Some ‘Lion King’ Fans Think Disney’s CGI Looked Too Realistic

The Lion King remake sought to make the African savanna and its animals look realistic, and few, if any argue that it did just that. However, some say director Jon Favreau and his team may have done their jobs too well.

Although the movie has been called a “live-action” remake, it’s not in the same sense that the recent versions of Beauty and the Beast, Aladdin, Cinderella and several others are. Not a single moment of the new Lion King contains any live footage at all. This is just as much a CGI-animated movie as Toy Story 4

Everything we see, from the animals to the water to the fire and the cliffs, was created with computers. And in some scenes, if we didn’t know better, we might swear the filmmakers took their cameras to Africa.

But to many eyes, that’s not necessarily a good way to tell a story where the characters talk and sing.  

Jon Favreau
Jon Favreau | WIktor Szymanowicz/NurPhoto

Critics are mixed on the remake

Critics gave the movie a middling score of 52 percent on Rotten Tomatoes. While many admire the film’s technical achievement, they say it doesn’t have as much emotion as the 1994 hand-drawn original. 

More than one critic has noted that the filmmakers were so dedicated to making the animals look real that they ended up sucking the life out of the story. The 1994 movie created emotions by giving them facial expressions, such as Simba crying. As majestic as real lions are, they have basically three expressions: Impassive, roaring and sleep.

William Bibbiani, writing for The Wrap, notes, “This new version of ‘The Lion King’ isn’t realism; it’s literalism. This is what it would actually look like if the events in a Disney animated movie happened in real life. Sometimes it’s fascinating, frequently it’s ludicrous, and sometimes — like when an incredibly realistic animal dies on-screen in front of you while its only child mourns him — it’s borderline grotesque.”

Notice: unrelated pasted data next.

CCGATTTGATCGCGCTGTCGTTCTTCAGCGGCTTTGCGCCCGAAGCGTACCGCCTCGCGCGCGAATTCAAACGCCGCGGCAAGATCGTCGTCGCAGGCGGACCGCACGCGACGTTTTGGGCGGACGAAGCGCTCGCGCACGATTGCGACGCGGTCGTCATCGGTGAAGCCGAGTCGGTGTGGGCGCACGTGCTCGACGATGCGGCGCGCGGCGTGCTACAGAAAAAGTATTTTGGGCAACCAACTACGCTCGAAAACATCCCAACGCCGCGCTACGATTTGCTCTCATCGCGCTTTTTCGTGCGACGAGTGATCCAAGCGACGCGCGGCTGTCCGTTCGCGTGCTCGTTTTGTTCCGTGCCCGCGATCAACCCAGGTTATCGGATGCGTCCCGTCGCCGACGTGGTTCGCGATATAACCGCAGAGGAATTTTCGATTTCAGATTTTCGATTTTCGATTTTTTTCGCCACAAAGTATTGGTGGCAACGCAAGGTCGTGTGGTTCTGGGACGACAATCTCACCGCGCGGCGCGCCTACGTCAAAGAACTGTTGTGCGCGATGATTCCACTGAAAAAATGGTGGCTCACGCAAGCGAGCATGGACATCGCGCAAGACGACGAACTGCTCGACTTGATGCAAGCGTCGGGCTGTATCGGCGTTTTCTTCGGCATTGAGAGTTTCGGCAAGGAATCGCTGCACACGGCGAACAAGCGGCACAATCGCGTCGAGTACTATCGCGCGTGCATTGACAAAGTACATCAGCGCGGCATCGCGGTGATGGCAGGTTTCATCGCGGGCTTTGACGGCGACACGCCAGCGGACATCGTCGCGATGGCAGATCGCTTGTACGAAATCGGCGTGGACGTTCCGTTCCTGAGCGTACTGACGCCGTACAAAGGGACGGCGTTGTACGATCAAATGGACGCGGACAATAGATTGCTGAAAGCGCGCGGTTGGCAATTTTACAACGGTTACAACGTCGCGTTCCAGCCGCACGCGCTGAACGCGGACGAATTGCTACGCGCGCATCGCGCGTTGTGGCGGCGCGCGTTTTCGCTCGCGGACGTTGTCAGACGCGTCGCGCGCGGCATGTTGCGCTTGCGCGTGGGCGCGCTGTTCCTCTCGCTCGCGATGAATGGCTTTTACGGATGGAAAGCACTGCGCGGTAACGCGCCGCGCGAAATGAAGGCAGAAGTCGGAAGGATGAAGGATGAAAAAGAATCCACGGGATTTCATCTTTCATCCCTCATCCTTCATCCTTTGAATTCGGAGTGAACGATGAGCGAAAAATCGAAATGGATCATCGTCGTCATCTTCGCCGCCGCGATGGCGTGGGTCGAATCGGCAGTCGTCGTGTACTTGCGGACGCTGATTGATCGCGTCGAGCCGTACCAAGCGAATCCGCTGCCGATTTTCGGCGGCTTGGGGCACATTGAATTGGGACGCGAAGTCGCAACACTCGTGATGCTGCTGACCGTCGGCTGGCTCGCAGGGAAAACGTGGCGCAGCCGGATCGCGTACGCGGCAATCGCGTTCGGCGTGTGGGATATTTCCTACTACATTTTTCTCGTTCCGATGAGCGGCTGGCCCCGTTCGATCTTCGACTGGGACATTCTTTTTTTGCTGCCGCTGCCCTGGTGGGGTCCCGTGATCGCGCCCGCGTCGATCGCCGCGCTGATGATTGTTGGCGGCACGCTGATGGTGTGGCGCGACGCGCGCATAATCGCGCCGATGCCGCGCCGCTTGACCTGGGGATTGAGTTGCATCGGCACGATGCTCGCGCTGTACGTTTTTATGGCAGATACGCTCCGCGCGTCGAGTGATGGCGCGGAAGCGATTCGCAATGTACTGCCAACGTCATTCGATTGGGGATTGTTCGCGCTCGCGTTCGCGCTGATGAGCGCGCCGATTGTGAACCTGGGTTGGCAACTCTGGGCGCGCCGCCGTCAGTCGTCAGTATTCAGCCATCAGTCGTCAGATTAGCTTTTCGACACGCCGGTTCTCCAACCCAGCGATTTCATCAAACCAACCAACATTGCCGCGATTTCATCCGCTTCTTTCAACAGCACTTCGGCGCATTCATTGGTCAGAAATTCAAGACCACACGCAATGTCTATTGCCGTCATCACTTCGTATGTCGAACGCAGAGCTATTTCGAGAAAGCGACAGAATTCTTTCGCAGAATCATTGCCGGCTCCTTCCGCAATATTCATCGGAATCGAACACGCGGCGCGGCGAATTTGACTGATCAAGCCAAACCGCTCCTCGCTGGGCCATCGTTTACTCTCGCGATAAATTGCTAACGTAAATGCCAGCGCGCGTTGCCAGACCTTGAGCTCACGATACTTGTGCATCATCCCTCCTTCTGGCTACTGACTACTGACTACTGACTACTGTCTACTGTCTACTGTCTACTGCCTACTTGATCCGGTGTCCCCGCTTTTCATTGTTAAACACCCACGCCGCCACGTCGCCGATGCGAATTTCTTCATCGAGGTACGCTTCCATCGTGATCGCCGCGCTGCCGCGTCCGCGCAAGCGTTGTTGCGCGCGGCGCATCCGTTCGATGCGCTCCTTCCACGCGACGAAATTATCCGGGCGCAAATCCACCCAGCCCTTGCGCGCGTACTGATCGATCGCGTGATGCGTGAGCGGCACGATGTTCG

Critics such as Peter Travers of Rolling Stone noted that the new movie is virtually a shot-for-shot copy of the original, so it feels stilted. “What’s missing? Let’s start with intangibles such as heart, soul and the faintest hint of originality.”

Put the expressions back in ‘The Lion King’

This could have been awesome. But Disney wanted to be national geographic

Posted by Manuel Barajas on Monday, July 22, 2019

As every Disney movie does, the new movie inspires fan art, but not all of it is complimentary. Facebook user Manuel Barajas posted stills from the new movie side by side with the same images, but with facial expressions overlaid. 

Dawn Maidment commented, “Some of these are a bit extreme but this (is) exactly what I meant they showed such little emotion in the faces of lions they could have done so much more!”

Stella Garrett countered, “But like its live action. If you wanna see the original, watch the original?? The graphics were soo good and realistic.”

Barajas himself said, “This could have been awesome. But Disney wanted to be national geographic.” Ironically, Disney now owns National Geographic as part of the Fox deal. 

What about ‘The Jungle Book’?

Disney remade The Lion King after Favreau scored a great success with his remake of the 1967 version of The Jungle Book, the last film personally overseen by Walt Disney himself. Audiences and critics were wowed by that 2016 production, which was mostly CGI as well. The movie was shot on a stage in downtown Los Angeles. 

There are two key differences, however. First, the Jungle Book remake did have a human character in Mowgli, played by Neel Sethi. Second, to make the CGI animals expressive, The Jungle Book remake used motion capture – the same technology that helped the recent Planet of the Apes movies work so well. The Lion King remake did not use motion capture.

It’s too soon to tell how history will judge the 2019 version of The Lion King. However, it’s a good bet it won’t be remembered as fondly as the 1994 version.